Write What You See. See What You Write.

When other people read one of my stories, their response is almost always the same. “I can really picture it happening. It’s like watching a movie.”


I love hearing that. It is always my intention when I write. My dialog skills are my strength. I’m not bragging. I’m well aware that action sequences are my weakness. I constantly work on both.

When I watch a movie, I get wrapped up in the story. I study the characters—what they say and how they say it. I watch for mannerisms that clue the audience in to how the character feels. I notice things about the sets that tell me something about the characters—what they value, their income level, their hobbies, and so on.

I think about the movie, if it’s good, for several days afterward, dissecting and analyzing what made it meaningful for me. If it’s bad, I can usually pinpoint exactly what I didn’t like, and work out solutions pretty quickly. In cases like Howard the Duck from 1986, the solution was to try to block the film from my memory completely and find a good movie to fill that void.

Movies help improve my writing because they demand efficiency. There is neither time nor budget for fluff in film. Yes, I know movies have that “picture’s worth a thousand words” advantage, but not when it comes to dialog. That’s when you can tell if a screenwriter has talent or not.

Dialog’s purpose is to move the story forward and give you insight into each character. That’s all. It tells the things that are important to the story that are not visible to the audience. Movie dialog propels the story. It must, and as precisely as possible. Ramblings and incidental chats end up on the cutting room floor.

When I work on a story, I spend hours daydreaming myself through the plot, listening to the characters interact with each other in my head. I watch my own personal movie in my mind’s eye, paring down conversations to bare minimums. If it doesn’t move the story along, and at a quick pace, it gets cut. I only want just enough chatting in my stories to make my characters credible.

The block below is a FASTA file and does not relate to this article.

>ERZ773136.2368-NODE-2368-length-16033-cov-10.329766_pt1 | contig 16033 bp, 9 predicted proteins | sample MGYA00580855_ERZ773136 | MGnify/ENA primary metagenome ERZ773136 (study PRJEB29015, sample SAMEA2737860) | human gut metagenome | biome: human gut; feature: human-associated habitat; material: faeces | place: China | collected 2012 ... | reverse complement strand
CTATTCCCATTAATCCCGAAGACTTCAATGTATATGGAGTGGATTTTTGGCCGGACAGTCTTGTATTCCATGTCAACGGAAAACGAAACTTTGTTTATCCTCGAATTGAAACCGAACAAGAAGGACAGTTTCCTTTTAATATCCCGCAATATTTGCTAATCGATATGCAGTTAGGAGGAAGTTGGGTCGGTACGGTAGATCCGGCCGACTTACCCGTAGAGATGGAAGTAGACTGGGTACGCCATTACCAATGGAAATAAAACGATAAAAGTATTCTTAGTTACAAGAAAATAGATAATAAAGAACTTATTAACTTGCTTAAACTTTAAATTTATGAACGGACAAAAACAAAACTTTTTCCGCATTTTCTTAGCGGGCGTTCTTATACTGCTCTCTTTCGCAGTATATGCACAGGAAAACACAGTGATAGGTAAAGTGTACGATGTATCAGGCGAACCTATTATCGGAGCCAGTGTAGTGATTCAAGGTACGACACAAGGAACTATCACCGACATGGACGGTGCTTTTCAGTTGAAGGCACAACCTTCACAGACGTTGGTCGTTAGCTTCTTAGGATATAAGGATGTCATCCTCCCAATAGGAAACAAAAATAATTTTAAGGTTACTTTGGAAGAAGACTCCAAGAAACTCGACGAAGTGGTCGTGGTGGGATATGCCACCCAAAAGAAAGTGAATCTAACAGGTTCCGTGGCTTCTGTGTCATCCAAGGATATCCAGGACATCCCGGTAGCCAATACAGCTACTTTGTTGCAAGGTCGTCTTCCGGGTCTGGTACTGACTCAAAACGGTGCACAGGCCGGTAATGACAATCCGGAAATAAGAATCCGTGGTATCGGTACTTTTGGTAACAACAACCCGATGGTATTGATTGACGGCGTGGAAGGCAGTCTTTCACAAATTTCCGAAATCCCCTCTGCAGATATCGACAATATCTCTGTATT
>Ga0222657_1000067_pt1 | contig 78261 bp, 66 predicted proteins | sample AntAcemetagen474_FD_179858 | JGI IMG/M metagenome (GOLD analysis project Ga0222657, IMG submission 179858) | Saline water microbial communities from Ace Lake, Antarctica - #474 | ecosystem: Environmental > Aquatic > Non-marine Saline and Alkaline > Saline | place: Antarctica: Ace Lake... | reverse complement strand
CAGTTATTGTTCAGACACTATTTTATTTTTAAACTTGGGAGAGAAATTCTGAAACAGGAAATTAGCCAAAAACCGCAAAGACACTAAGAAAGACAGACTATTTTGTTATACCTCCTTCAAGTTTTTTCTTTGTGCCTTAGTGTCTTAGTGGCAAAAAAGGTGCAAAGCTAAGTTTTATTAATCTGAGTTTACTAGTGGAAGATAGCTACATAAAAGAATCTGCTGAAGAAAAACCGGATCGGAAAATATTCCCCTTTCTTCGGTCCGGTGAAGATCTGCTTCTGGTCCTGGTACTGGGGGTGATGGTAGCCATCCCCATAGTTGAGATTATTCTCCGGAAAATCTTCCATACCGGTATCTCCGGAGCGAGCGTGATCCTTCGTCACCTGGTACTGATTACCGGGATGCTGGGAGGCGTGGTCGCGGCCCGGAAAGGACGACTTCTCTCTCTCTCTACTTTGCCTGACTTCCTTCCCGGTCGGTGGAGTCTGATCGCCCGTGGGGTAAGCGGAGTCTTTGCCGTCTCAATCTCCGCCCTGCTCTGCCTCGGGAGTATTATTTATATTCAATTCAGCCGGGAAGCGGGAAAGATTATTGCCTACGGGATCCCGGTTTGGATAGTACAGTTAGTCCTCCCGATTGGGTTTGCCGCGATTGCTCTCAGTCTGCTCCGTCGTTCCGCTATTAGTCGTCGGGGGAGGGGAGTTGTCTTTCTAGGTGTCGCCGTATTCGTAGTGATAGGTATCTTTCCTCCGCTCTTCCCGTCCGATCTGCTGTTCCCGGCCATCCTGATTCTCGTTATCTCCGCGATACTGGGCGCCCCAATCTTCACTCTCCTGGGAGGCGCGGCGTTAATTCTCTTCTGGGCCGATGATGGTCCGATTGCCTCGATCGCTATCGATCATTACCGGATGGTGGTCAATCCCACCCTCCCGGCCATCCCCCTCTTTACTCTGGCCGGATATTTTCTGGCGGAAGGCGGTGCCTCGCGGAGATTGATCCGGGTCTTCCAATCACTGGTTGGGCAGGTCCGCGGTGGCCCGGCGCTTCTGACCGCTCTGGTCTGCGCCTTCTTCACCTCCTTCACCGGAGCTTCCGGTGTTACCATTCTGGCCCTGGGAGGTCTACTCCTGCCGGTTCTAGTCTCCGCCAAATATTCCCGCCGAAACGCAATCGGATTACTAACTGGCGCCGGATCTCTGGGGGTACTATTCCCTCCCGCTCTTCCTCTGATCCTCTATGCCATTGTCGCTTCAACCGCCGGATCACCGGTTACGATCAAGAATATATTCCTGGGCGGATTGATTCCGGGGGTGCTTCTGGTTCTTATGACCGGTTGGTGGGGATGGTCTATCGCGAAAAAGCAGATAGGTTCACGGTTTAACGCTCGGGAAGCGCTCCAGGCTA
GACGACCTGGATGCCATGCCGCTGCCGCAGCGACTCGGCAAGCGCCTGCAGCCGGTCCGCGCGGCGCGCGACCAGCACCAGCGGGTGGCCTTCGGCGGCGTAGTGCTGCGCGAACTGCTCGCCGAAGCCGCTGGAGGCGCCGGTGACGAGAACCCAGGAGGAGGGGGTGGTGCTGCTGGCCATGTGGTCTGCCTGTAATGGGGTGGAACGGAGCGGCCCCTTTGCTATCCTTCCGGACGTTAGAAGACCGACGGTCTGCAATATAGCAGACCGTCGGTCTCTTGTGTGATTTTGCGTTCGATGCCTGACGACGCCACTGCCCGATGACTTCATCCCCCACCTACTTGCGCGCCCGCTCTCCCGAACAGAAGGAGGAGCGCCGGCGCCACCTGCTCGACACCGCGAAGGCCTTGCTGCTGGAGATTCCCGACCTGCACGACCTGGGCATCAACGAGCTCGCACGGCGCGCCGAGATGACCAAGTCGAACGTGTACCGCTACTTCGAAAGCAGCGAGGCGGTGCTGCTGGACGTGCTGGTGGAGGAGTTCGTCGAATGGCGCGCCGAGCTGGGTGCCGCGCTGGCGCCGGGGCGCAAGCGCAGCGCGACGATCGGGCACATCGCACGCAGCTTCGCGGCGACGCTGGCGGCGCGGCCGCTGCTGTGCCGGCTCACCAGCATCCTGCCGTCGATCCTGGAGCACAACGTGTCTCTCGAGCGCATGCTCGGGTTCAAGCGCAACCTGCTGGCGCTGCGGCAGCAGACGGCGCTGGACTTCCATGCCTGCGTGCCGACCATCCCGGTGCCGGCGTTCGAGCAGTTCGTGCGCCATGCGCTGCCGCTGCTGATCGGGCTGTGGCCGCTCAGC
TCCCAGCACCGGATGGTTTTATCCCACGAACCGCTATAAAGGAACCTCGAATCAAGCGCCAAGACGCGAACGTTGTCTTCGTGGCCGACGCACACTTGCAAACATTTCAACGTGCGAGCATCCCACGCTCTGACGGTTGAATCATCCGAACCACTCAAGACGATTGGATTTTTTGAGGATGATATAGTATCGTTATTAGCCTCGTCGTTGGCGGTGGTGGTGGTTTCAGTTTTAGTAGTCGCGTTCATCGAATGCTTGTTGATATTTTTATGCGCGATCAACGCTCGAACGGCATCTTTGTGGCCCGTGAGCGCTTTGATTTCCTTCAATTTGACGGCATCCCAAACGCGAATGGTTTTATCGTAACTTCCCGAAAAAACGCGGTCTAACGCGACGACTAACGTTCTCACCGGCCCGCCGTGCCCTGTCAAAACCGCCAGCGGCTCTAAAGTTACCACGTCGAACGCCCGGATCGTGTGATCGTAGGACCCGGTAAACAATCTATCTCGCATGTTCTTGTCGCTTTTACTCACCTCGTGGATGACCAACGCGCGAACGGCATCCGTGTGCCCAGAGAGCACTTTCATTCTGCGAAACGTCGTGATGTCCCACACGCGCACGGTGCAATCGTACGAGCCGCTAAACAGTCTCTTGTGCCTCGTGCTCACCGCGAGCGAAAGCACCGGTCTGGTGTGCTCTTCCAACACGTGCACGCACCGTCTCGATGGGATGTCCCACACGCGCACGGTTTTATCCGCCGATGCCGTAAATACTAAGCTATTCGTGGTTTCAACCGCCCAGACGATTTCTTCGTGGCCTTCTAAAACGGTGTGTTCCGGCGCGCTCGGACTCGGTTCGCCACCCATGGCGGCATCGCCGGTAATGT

If one of my characters comments about the weather, you can be sure lightning is about to strike somewhere in their lives. If Miss Emily offers to show you her scrapbooks, it’s because one of them holds a clue to find the murderer. If the gossiping realtor tells you she knows where all the bodies are buried—she literally does.

If you get the chance, find a script from one of your favorite films and read it. They’re not always easy to find, and some that you can find are published “as released,” meaning that every word printed ended up in the movie. Try to find a screenplay that includes changes or scenes that didn’t make it into the final release.

When you read those parts, ask yourself why they didn’t make it. Were they just not pertinent? Did the writer or director find a better way to make the same point? Was the conversation repeated elsewhere?

When you write, or however you tell a story, ask yourself the same things. Is it important? Can I say it more effectively another way? Does this character always seem to say the same thing? If you need to, cut it! Rework it! Make it crystal clear. (Don’t think I’m preaching. I tell myself these same things over and over.)

I’ve read through scripts (or excerpts) of films like Chinatown, Network, Jaws, Star Wars, Pirates of the Caribbean, Monty Python and the Holy Grail, and a few others. The dialog is tight. The portions not in the final cut were few, and mostly because of repetition. In a couple instances, scenes were deleted based on content and continuity. That’s also important in editing.

Movies adapted from books often get the same treatment. The screenwriter cuts through 400-plus pages of epic saga with a carving knife in order to put together 120 pages of attention-grabbing action. It’s a daunting job. Good screenwriters deserve more than just a little gold statuette of a naked man.


These days, publishers demand tight writing. Paper is not to be squandered on descriptions of purple sunsets and endless banter over silver tea trays. If your main characters talk, their words must be witty and lead somewhere.

Always think of your stories like movies, and ask yourself, “Would I pay nine bucks for two hours of this? Would anyone else?”

When you watch movies, pay attention to what you hear and see. What’s important? Good movies get right to the point. Good writing does, too.

That’s a wrap for this Toast to Cinema! Thanks for reading!

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